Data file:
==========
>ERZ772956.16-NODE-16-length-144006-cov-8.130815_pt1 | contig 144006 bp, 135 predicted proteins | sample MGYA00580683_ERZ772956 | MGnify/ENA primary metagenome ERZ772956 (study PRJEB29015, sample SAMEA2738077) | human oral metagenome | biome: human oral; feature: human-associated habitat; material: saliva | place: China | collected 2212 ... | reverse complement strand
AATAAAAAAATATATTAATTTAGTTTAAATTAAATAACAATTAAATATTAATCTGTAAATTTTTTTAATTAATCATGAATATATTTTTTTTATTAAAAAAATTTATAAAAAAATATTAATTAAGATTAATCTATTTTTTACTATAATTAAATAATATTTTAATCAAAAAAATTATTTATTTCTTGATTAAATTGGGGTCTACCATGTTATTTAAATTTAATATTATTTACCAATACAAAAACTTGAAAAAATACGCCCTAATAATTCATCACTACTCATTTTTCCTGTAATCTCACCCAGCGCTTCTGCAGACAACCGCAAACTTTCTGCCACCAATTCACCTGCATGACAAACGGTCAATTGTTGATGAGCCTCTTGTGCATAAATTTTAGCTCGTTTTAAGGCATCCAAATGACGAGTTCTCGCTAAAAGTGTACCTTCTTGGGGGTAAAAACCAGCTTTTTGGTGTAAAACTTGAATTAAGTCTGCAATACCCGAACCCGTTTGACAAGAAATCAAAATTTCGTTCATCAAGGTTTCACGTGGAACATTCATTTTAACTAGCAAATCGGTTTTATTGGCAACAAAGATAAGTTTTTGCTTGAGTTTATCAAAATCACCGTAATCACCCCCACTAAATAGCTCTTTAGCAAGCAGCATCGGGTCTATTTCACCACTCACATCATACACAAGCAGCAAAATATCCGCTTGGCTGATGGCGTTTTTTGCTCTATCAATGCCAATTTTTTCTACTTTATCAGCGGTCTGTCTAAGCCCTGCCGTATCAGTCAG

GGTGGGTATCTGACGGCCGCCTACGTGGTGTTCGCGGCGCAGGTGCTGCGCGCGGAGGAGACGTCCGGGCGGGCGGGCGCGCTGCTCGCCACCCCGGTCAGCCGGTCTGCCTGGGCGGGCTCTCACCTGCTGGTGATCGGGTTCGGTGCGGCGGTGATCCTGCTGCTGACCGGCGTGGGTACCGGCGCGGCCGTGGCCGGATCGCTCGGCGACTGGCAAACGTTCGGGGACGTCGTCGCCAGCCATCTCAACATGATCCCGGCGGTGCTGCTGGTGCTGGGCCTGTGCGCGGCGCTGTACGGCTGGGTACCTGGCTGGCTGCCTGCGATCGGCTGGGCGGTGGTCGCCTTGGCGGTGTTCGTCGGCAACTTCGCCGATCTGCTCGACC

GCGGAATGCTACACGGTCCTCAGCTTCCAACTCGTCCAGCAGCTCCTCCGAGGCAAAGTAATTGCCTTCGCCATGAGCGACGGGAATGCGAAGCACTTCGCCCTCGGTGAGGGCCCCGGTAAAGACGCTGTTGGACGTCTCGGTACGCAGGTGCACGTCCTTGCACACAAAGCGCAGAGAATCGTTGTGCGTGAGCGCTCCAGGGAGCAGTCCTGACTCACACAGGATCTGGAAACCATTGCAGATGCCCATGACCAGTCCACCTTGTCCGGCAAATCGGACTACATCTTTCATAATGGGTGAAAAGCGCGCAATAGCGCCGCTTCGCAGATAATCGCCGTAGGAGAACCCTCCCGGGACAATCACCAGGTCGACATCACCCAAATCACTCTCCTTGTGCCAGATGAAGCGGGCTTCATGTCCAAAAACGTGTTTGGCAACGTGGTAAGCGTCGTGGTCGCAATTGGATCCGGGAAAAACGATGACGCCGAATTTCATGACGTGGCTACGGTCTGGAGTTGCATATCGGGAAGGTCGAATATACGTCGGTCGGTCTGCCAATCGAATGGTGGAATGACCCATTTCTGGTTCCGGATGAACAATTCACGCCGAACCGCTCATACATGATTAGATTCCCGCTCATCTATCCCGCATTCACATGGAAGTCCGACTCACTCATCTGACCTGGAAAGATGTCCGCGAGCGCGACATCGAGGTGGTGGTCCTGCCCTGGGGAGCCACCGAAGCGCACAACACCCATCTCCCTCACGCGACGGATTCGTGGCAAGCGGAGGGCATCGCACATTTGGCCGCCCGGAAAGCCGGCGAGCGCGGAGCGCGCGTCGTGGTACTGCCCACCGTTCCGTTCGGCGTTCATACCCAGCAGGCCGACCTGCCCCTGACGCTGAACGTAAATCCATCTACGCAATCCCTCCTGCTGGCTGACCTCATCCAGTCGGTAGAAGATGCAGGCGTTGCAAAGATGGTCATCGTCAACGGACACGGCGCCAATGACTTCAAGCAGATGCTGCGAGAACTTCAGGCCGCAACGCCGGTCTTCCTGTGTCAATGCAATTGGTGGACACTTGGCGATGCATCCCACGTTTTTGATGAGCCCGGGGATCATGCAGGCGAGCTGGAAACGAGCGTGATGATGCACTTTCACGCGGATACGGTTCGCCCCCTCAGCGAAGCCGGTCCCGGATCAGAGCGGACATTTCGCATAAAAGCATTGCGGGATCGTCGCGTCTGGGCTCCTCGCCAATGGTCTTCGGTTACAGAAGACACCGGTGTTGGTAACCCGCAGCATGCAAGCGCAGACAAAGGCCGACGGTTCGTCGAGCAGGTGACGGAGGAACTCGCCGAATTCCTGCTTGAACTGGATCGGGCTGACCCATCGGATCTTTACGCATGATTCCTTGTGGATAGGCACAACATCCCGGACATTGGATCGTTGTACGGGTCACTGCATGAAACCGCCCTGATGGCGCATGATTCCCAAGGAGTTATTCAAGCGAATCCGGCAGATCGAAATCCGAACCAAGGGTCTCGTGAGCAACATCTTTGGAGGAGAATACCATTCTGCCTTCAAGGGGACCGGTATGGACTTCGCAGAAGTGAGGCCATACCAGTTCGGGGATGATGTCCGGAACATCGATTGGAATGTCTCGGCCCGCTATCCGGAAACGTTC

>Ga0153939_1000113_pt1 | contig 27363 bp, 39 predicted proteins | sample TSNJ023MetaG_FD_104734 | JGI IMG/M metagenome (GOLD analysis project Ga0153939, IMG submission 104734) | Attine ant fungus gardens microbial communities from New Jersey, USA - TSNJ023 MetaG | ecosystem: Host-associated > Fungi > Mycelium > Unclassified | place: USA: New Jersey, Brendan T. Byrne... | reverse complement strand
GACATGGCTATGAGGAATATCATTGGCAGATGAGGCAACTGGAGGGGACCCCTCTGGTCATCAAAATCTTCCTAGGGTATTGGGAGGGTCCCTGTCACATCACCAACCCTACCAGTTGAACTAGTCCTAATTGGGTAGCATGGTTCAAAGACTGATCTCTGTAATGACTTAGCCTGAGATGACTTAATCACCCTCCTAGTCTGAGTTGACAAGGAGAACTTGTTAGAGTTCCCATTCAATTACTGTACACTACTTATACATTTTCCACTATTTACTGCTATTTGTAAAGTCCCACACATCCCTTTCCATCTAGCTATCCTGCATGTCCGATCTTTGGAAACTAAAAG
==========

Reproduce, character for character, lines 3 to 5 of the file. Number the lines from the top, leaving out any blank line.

GGTGGGTATCTGACGGCCGCCTACGTGGTGTTCGCGGCGCAGGTGCTGCGCGCGGAGGAGACGTCCGGGCGGGCGGGCGCGCTGCTCGCCACCCCGGTCAGCCGGTCTGCCTGGGCGGGCTCTCACCTGCTGGTGATCGGGTTCGGTGCGGCGGTGATCCTGCTGCTGACCGGCGTGGGTACCGGCGCGGCCGTGGCCGGATCGCTCGGCGACTGGCAAACGTTCGGGGACGTCGTCGCCAGCCATCTCAACATGATCCCGGCGGTGCTGCTGGTGCTGGGCCTGTGCGCGGCGCTGTACGGCTGGGTACCTGGCTGGCTGCCTGCGATCGGCTGGGCGGTGGTCGCCTTGGCGGTGTTCGTCGGCAACTTCGCCGATCTGCTCGACC

GCGGAATGCTACACGGTCCTCAGCTTCCAACTCGTCCAGCAGCTCCTCCGAGGCAAAGTAATTGCCTTCGCCATGAGCGACGGGAATGCGAAGCACTTCGCCCTCGGTGAGGGCCCCGGTAAAGACGCTGTTGGACGTCTCGGTACGCAGGTGCACGTCCTTGCACACAAAGCGCAGAGAATCGTTGTGCGTGAGCGCTCCAGGGAGCAGTCCTGACTCACACAGGATCTGGAAACCATTGCAGATGCCCATGACCAGTCCACCTTGTCCGGCAAATCGGACTACATCTTTCATAATGGGTGAAAAGCGCGCAATAGCGCCGCTTCGCAGATAATCGCCGTAGGAGAACCCTCCCGGGACAATCACCAGGTCGACATCACCCAAATCACTCTCCTTGTGCCAGATGAAGCGGGCTTCATGTCCAAAAACGTGTTTGGCAACGTGGTAAGCGTCGTGGTCGCAATTGGATCCGGGAAAAACGATGACGCCGAATTTCATGACGTGGCTACGGTCTGGAGTTGCATATCGGGAAGGTCGAATATACGTCGGTCGGTCTGCCAATCGAATGGTGGAATGACCCATTTCTGGTTCCGGATGAACAATTCACGCCGAACCGCTCATACATGATTAGATTCCCGCTCATCTATCCCGCATTCACATGGAAGTCCGACTCACTCATCTGACCTGGAAAGATGTCCGCGAGCGCGACATCGAGGTGGTGGTCCTGCCCTGGGGAGCCACCGAAGCGCACAACACCCATCTCCCTCACGCGACGGATTCGTGGCAAGCGGAGGGCATCGCACATTTGGCCGCCCGGAAAGCCGGCGAGCGCGGAGCGCGCGTCGTGGTACTGCCCACCGTTCCGTTCGGCGTTCATACCCAGCAGGCCGACCTGCCCCTGACGCTGAACGTAAATCCATCTACGCAATCCCTCCTGCTGGCTGACCTCATCCAGTCGGTAGAAGATGCAGGCGTTGCAAAGATGGTCATCGTCAACGGACACGGCGCCAATGACTTCAAGCAGATGCTGCGAGAACTTCAGGCCGCAACGCCGGTCTTCCTGTGTCAATGCAATTGGTGGACACTTGGCGATGCATCCCACGTTTTTGATGAGCCCGGGGATCATGCAGGCGAGCTGGAAACGAGCGTGATGATGCACTTTCACGCGGATACGGTTCGCCCCCTCAGCGAAGCCGGTCCCGGATCAGAGCGGACATTTCGCATAAAAGCATTGCGGGATCGTCGCGTCTGGGCTCCTCGCCAATGGTCTTCGGTTACAGAAGACACCGGTGTTGGTAACCCGCAGCATGCAAGCGCAGACAAAGGCCGACGGTTCGTCGAGCAGGTGACGGAGGAACTCGCCGAATTCCTGCTTGAACTGGATCGGGCTGACCCATCGGATCTTTACGCATGATTCCTTGTGGATAGGCACAACATCCCGGACATTGGATCGTTGTACGGGTCACTGCATGAAACCGCCCTGATGGCGCATGATTCCCAAGGAGTTATTCAAGCGAATCCGGCAGATCGAAATCCGAACCAAGGGTCTCGTGAGCAACATCTTTGGAGGAGAATACCATTCTGCCTTCAAGGGGACCGGTATGGACTTCGCAGAAGTGAGGCCATACCAGTTCGGGGATGATGTCCGGAACATCGATTGGAATGTCTCGGCCCGCTATCCGGAAACGTTC

>Ga0153939_1000113_pt1 | contig 27363 bp, 39 predicted proteins | sample TSNJ023MetaG_FD_104734 | JGI IMG/M metagenome (GOLD analysis project Ga0153939, IMG submission 104734) | Attine ant fungus gardens microbial communities from New Jersey, USA - TSNJ023 MetaG | ecosystem: Host-associated > Fungi > Mycelium > Unclassified | place: USA: New Jersey, Brendan T. Byrne... | reverse complement strand